I imagine you can guess what happened. About two hours after my sister and her husband departed, I took Peggy Sue, sans leash, into my yard, staying close by her. My neighbor Fernando, walking by, stopped to ask if I had gotten a new dog after the passing, at the ripe old age of 18, of my second dog, Dinah, in April last year. As I began to answer, Peggy Sue shot through the bars of the fence — and was gone. My neighbor and I looked at each other, equally astonished. I felt rooted to the spot, horrified, but quick-acting Fernando took off after my sister’s dog.

To try to defend the seemingly indefensible, I should point out that Dinah, who had been exactly the same size as Peggy Sue, never escaped the yard herself; in fact, none of the dogs I have had or cared for was an “escape artist.” I was unaware at the time that Peggy Sue was, or how desperately she would want to escape and, I assume, find my sister.

The next two hours are a blur to me. I joined Fernando in chasing after Peggy Sue, who was faster and more elusive than I ever could have imagined possible. We saw the little dog run as far as a commuter train station across from my neighborhood, and an expansive parking lot between, before disappearing into an apartment complex to the east. For a time, she kept coming into view, eventually running back into my community and even, multiple times, near my house. But each time she darted away again.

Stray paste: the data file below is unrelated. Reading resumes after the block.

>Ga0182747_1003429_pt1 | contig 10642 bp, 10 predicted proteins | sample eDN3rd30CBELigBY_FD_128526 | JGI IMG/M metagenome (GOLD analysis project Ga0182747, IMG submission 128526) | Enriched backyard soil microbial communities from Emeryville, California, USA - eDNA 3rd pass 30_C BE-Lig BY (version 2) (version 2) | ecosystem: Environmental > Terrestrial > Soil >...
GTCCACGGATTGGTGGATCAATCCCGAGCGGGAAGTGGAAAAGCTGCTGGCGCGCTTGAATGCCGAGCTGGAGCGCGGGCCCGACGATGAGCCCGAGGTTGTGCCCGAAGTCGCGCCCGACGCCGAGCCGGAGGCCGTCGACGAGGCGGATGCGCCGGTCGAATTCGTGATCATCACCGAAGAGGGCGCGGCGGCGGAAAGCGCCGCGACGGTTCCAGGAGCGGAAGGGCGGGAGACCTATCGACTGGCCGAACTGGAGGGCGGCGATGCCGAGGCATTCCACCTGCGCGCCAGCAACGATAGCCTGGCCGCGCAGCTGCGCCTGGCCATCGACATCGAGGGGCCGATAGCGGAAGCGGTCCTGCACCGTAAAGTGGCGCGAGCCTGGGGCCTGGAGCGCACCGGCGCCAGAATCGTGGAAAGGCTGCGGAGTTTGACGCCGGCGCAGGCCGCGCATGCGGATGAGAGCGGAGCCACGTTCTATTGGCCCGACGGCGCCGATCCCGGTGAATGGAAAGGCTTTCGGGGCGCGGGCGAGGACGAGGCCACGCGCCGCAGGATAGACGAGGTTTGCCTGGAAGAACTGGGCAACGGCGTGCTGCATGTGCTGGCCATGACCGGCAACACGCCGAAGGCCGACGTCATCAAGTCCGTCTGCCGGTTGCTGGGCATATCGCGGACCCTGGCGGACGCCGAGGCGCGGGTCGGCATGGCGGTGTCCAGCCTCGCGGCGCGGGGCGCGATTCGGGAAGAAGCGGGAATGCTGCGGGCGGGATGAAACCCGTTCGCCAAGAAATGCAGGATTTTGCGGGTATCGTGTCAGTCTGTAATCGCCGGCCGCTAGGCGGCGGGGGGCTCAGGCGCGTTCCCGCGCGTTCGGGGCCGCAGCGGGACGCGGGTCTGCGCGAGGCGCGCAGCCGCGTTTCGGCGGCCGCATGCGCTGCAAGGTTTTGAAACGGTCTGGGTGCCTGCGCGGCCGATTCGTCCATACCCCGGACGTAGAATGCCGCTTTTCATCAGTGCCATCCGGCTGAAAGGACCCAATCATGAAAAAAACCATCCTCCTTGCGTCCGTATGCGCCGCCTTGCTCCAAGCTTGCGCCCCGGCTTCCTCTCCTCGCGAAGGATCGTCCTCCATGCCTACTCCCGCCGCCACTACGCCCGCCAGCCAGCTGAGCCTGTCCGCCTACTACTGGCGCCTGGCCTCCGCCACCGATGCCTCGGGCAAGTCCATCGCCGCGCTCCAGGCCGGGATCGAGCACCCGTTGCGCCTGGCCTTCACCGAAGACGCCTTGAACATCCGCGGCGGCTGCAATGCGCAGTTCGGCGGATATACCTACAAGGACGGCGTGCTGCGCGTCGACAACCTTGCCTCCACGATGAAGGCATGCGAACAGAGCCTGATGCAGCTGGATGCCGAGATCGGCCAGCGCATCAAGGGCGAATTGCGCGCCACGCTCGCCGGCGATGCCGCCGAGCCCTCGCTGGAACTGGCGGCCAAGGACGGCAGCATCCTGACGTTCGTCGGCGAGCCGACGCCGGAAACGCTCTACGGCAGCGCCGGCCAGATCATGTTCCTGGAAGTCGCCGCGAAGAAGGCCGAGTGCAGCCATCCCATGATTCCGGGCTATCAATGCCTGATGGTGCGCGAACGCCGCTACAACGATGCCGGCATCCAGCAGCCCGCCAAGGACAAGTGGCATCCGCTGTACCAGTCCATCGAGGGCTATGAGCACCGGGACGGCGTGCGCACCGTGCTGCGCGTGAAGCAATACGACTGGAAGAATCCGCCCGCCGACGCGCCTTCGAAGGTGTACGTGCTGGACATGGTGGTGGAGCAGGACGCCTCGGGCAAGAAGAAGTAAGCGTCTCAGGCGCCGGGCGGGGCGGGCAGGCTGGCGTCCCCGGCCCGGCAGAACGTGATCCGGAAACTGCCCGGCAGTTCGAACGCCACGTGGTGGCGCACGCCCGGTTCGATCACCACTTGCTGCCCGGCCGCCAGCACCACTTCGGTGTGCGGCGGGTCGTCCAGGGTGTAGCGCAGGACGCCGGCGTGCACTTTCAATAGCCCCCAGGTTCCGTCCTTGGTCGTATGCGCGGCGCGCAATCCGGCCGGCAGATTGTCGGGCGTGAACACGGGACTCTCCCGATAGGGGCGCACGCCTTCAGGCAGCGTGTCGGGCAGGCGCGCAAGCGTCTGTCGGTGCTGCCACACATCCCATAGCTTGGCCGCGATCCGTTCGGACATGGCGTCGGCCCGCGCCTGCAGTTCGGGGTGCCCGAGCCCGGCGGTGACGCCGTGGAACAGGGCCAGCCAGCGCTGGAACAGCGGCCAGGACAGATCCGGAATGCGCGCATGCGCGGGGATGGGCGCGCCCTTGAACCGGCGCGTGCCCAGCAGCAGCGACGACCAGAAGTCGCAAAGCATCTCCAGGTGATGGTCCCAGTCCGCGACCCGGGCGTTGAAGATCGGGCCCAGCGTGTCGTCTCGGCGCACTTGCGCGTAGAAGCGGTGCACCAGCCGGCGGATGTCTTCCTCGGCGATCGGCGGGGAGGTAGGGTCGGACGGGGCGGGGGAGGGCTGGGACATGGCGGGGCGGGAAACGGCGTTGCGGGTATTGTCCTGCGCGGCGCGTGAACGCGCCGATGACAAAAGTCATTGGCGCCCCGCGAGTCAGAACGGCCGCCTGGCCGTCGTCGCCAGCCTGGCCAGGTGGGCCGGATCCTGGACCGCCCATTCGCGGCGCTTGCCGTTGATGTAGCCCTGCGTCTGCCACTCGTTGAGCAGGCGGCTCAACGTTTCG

As word — both verbally and through social media — quickly got around my close-knit, very dog-friendly community, kind neighbors helped search, occasionally reporting sightings of her in and around the area, but they were unable to catch her. Crying by that time, I called my brother and sister-in-law, who live a few miles away, to assist in the search. However, as the sun began to set, reports of sightings dissipated and soon ended altogether. My heart sinking, I knew it was time to call my sister, who by that time had arrived at her destination with her husband.

After our difficult conversation, they decided to return to my house, arriving just before midnight. I apologized profusely for what happened, and the next 48 hours were a frantic whirlwind of searching, posting on social media, and contacting shelters and rescues. I made flyers and hand-delivered them to veterinarians in the area, in case someone found Peggy Sue and brought her in to check for her microchip.